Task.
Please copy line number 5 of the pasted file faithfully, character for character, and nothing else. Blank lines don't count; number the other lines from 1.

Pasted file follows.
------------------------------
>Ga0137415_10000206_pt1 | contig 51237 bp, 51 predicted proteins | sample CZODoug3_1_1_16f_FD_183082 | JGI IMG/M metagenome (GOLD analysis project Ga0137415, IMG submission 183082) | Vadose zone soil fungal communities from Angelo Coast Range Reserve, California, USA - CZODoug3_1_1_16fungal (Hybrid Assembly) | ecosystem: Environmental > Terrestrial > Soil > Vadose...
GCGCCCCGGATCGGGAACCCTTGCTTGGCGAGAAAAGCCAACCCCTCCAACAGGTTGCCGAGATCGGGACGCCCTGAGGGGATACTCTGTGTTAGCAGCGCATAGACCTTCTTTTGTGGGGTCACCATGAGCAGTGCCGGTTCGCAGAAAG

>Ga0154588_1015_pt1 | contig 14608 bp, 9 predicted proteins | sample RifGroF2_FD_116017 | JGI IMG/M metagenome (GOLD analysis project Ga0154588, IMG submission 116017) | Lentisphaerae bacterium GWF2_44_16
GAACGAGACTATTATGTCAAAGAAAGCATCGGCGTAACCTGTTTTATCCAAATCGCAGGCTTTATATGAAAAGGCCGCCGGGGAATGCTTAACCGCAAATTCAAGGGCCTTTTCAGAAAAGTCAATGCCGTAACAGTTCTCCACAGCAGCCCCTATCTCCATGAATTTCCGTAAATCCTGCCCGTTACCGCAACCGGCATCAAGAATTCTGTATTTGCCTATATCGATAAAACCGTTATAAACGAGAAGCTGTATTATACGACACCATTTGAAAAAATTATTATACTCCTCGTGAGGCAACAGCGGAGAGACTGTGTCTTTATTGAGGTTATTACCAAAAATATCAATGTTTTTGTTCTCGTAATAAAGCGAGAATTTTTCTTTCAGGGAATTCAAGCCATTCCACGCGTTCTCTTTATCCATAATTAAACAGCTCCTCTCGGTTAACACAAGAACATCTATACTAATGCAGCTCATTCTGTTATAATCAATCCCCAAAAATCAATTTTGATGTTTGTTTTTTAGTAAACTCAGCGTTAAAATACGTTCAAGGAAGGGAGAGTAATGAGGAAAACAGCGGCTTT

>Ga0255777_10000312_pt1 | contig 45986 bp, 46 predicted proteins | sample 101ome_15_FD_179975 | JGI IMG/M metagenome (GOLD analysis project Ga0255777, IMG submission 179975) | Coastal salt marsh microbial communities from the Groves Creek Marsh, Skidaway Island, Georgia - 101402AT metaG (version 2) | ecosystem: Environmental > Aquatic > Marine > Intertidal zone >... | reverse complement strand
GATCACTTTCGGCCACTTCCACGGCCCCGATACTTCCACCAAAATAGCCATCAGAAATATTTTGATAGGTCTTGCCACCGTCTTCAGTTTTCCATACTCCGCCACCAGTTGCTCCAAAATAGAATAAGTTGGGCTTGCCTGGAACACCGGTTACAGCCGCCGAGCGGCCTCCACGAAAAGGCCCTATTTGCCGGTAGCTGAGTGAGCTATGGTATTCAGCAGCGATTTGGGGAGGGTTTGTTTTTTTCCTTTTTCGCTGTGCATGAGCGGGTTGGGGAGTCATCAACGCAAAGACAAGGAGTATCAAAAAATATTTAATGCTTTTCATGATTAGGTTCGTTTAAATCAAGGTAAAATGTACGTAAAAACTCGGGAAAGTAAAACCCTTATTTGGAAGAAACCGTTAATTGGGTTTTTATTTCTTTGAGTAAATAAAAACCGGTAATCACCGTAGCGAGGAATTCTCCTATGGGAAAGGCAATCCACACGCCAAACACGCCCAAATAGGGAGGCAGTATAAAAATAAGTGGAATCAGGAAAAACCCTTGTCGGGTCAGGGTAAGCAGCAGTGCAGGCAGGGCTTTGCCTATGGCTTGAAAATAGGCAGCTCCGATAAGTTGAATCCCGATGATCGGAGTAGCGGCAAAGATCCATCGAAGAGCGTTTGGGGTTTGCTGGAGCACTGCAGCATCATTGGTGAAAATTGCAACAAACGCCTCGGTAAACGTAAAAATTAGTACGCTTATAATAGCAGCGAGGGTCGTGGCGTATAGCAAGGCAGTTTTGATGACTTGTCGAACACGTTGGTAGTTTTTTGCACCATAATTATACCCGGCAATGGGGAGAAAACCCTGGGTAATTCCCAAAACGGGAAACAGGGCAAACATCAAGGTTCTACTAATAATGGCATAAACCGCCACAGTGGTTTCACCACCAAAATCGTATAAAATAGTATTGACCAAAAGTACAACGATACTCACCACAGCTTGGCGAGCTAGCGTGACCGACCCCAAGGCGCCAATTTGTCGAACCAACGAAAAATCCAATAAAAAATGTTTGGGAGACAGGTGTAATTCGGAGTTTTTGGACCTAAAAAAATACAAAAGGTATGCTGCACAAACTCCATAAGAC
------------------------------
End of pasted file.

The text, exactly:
>Ga0255777_10000312_pt1 | contig 45986 bp, 46 predicted proteins | sample 101ome_15_FD_179975 | JGI IMG/M metagenome (GOLD analysis project Ga0255777, IMG submission 179975) | Coastal salt marsh microbial communities from the Groves Creek Marsh, Skidaway Island, Georgia - 101402AT metaG (version 2) | ecosystem: Environmental > Aquatic > Marine > Intertidal zone >... | reverse complement strand